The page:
Closing the gap on educational outcomes: Evidence from the E4Kids study on the impact of every day early Childhood education and care (ECEC) programs

Stream: Early childhood
Date: Wednesday, 11 September 2019
Time: 1.25 pm – 2.25 pm

Abstract

This paper presents key findings from the E4kids study on the impact of everyday early childhood education and care (ECEC) programs on children’s learning and development. The sample of 2494 children was drawn from Victoria and Queensland. Children were recruited on the basis of age (mostly 3-4 years of age) and attending an ECEC program. A mix of low and high SEIFA areas were selected and ECEC programs were selected using a stratified sampling technique of all registered programs. Children’s cognitive outcome were directly tested on three occasions, the quality of ECEC programs and school classrooms were directly assessed in four waves of data collection (with over 2,000 rooms assessed) and families completed four extensive surveys covering family characteristics and circumstances and their children’s development. Children’s learning outcomes were further assessed through data matching with Grade 3 NAPLAN data. The main findings on ECEC (and early years of school) program quality were that most provided high quality emotional support and classroom organisation but low ‘instructional support’ which best predicts educational effects. The main finding of children’s learning outcomes were that there was a major gap in children’s cognitive abilities between children from low SES and higher SES backgrounds at entry to the study at 3-4 years of age and that this gap widened rather than narrowed to age 8, despite early ECEC experience. This is illustrated in the presentation in relation to children’s verbal ability. These findings set the level of challenge for governments in using ECEC program participation as a lever for closing the education gap in the crucial preschool years. Quality needs to be higher in the critical ‘instructional support’ domain.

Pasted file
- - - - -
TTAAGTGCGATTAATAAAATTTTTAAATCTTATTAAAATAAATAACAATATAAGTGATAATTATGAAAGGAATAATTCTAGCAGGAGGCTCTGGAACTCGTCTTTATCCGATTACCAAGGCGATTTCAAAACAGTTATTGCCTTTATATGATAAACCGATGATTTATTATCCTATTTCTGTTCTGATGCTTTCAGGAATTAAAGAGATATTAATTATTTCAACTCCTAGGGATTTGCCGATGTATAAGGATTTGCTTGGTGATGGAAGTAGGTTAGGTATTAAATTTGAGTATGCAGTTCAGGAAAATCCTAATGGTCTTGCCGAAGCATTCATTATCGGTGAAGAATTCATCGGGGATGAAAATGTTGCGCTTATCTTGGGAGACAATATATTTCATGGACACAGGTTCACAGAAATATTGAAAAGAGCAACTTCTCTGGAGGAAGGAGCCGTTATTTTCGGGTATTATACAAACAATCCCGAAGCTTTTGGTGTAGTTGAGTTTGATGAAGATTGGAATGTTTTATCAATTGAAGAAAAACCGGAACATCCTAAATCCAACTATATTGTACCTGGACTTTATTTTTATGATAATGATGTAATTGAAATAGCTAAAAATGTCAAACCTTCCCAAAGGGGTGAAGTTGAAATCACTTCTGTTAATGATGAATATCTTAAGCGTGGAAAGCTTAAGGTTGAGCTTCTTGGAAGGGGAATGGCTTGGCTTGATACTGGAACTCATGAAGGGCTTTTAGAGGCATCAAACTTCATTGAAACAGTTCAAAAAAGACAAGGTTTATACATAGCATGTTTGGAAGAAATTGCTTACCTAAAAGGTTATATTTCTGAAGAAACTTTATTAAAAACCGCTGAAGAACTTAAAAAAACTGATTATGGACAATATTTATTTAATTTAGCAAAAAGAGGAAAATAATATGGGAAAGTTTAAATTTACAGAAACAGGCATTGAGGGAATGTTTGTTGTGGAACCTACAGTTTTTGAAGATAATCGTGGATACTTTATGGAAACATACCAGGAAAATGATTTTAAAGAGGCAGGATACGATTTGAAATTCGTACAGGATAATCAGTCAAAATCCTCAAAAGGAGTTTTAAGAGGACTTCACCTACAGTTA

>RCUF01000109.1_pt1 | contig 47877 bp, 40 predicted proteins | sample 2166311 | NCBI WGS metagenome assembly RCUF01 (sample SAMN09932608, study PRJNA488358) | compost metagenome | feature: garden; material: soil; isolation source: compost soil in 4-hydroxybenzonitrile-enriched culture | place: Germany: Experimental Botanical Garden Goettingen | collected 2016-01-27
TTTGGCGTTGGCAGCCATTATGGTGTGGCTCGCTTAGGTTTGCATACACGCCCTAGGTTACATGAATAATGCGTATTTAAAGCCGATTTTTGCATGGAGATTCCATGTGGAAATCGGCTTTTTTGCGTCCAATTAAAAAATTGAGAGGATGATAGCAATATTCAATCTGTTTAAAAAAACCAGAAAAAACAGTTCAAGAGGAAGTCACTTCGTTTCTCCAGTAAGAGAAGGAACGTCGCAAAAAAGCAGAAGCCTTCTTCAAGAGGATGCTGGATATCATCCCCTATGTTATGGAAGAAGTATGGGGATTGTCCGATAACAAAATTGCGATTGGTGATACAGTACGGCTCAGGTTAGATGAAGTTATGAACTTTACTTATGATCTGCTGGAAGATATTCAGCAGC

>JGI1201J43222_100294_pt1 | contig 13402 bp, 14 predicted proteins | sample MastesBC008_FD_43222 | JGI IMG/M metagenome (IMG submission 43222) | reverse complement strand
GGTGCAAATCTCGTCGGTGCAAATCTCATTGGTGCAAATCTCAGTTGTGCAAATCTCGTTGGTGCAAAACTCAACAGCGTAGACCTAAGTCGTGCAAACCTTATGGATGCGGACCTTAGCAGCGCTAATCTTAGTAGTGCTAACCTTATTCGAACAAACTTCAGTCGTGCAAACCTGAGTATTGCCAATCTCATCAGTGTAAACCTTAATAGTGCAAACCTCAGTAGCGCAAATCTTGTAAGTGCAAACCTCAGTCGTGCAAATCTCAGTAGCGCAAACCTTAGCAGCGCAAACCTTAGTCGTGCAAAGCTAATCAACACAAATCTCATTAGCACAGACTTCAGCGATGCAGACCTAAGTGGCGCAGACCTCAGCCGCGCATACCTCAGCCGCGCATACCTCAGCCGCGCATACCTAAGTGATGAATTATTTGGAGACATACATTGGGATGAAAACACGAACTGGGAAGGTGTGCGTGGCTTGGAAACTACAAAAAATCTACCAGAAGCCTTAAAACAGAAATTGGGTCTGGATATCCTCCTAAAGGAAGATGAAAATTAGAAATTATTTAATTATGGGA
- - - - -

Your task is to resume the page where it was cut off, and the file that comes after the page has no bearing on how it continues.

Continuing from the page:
Author

Tim Gilley (Presenter), Brotherhood of St Laurence
Dr Tim Gilley has an extensive background in research, social policy and social work and early childhood practice. He is a Senior Research Fellow with the Brotherhood of St Laurence and Honorary Senior Research Fellow at the Melbourne Graduate School of Education (MGSE) at the University of Melbourne.